Even mood disorders often cause serious personality changes. When they hit in adolescence, maturity is often frozen at whatever the age the illness hit. This is why you see people with chronic mental illness in their mid-50’s who still act like teenagers. They act that way because the chronic illness hit in adolescence and their maturation process for all intents and purposes froze in place.

You really need to treat the mood disorder and then see if there is anything left on Axis 2.

I don’t believe in diagnosing personality disorders that are caused by an Axis 1 symptomatic process (anxiety or mood disorder) because this violates the basic theory of Axis 2 – that these are illnesses at the very core or essence of the person, at the soul itself if you will – that usually have roots deep in childhood and adolescence and are always apparent by adolescence or early adulthood. Pathological personality change in later life violates the principles of Axis 2, but maybe we need a new DSM category for that, as it does occur sometimes.

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Filed under Anxiety Disorders, Mental Illness, Mood Disorders, Personality Disorders, Psychology, Psychopathology, Psychotic Disorders, Schizophrenia

Americans Love Winners and Hate Losers

Jason Y: Robert said a macho man won’t complain about personal stuff – that makes him a wuss. I appear to be doing that about Korea.

You are complaining about other people being assholes. No one will mind that.

I am saying you cannot complain about stuff that makes you seem weak or lame. You can complain about anything outside of that. In particular, women really, really hate it if you complain about anything that makes you seem weak or lame. Have you ever had pets? Notice that one cat is sort of weak and submissive and frightened? Well, what happens? All the other cats, seeing that weak, frightened, submissive cat, instinctively attack that cat. That sort of behavior brings out the desire to attack in most mammals and we are nothing if not mammals. I am more afraid of women thinking I am weak or lame than men. Women are far harsher on men than our fellow men are.

The cause of “toxic masculinity” is women!

If you say you are being bullied for being weak or you complain about anything that makes you seem weak, women just instinctively hate that in general. The nicer ones will be pleasant about it, especially if she loves you. But a lot of women (and men too) have this winners – losers mindset. If you got bullied for whatever reason by mean, evil fucks, a lot of women and men will both side with bullies and see this as an example of you being a failed pussy wuss. I have actually had this happen to me. I did not get bullied too much as a kid (some) but I did get bullied some as an adult believe it or not. It was just a couple or a few people each time.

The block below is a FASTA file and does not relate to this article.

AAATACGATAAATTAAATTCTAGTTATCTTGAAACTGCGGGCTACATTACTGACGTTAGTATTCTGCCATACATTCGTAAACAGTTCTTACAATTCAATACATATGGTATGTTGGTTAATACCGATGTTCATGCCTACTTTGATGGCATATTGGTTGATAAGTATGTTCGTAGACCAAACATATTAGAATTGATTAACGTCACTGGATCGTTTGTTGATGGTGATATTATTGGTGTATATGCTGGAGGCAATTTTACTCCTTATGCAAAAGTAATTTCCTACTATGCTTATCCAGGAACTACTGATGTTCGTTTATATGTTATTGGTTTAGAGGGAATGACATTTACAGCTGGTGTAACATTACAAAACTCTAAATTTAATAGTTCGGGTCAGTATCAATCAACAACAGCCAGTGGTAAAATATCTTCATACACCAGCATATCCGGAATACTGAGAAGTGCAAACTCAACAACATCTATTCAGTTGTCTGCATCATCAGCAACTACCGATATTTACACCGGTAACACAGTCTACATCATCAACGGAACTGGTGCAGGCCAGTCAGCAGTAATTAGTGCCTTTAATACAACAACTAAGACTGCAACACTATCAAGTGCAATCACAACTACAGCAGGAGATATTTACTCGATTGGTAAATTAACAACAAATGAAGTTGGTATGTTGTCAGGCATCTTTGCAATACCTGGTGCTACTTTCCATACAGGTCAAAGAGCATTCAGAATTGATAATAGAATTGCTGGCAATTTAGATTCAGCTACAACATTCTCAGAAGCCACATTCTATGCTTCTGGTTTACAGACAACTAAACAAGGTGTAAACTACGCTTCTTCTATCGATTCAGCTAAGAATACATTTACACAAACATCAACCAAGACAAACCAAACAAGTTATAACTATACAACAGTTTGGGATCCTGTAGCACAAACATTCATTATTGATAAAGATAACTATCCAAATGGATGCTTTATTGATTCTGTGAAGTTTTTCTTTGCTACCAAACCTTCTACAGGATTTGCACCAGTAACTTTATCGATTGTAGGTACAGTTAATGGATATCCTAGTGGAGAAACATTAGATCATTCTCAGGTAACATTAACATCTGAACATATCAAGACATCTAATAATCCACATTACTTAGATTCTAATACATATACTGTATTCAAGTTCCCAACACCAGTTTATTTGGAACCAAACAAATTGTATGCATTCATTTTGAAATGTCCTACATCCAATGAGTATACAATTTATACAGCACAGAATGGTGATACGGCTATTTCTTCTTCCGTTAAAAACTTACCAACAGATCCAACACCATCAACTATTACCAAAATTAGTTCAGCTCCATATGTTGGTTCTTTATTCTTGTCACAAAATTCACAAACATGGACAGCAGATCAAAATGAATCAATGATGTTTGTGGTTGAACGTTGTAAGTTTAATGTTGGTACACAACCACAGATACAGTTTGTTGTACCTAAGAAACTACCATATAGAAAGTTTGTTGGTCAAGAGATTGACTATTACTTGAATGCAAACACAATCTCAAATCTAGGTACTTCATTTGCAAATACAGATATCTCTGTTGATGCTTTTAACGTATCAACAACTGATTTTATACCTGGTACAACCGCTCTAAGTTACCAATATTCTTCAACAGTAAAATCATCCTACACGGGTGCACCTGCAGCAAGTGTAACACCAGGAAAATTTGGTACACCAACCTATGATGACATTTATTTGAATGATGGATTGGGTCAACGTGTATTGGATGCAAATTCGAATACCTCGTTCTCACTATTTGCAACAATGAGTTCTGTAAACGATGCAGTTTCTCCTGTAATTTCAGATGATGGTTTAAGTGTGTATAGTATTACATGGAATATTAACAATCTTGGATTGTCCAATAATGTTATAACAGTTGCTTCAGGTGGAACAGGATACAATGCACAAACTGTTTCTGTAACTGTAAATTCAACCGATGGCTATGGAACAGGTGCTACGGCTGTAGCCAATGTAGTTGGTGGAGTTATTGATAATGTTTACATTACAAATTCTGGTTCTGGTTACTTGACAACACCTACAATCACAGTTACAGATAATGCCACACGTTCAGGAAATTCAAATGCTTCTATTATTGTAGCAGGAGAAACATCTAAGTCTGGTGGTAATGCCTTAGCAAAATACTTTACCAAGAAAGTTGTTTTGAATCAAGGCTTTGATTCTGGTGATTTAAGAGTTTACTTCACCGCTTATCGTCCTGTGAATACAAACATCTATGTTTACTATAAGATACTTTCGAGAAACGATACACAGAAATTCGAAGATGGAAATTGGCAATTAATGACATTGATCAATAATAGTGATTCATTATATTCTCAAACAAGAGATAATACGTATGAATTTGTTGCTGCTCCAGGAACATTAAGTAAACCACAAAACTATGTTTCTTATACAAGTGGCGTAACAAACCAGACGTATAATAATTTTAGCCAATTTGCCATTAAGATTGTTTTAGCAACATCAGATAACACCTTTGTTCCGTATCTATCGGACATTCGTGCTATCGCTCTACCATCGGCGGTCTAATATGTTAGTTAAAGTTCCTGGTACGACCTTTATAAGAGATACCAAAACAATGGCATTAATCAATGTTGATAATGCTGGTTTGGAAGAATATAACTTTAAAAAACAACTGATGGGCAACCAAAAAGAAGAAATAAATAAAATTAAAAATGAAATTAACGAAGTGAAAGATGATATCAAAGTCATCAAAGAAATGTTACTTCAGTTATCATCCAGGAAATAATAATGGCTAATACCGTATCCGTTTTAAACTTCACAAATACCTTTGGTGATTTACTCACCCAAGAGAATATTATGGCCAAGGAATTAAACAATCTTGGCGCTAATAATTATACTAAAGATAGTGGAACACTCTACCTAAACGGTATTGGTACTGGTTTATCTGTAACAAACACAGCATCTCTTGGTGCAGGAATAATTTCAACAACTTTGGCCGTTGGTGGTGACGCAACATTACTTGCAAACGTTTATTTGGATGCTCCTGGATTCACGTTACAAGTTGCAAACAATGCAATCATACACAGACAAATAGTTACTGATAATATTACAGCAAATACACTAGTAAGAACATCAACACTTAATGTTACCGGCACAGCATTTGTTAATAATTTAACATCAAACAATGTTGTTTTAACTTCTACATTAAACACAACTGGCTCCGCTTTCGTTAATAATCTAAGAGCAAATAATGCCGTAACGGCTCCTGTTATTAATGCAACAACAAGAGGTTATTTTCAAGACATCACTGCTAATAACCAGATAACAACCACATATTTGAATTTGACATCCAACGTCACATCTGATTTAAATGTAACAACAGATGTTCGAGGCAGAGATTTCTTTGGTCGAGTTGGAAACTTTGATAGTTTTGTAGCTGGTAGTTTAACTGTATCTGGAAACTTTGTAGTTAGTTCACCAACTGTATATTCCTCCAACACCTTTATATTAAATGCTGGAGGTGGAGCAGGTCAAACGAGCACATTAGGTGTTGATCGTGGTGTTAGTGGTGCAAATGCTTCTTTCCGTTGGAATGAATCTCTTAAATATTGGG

People will side with evil people if they bully you for being weak, a wuss, a pussy, etc. A lot of people, men and women, think if you didn’t act so damn weak, wussy, pussy, etc. you would not get bullied. It is called Blame the Victim. America is a Blame the Victim Culture. That is one truly shitty thing about this country.

And if you are siding with evil bullies tormenting some poor schmuck for whatever reason, being a wuss or whatever, frankly you are thinking like a sociopath.

The bullies are the winners. The bullied are the losers.

Americans side with winners. Americans hate losers – this one is particularly true.

This is a winner take all society.

America is a sociopathic country in that sense.

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Filed under American, Culture, Gender Studies, Heterosexuality, Man World, Psychology, Psychopathology, Sex, Sociopathy

What Happens to a Narcissist When They Are Old, Washed up, Alone, and No One Wants Them?

Answered on Quora.

I do not believe that they ever get to that point. I have known several middle aged narcissists, and I have known a couple of narcissists who made it into old age. However, these two were “pleasant narcissists” who liked me.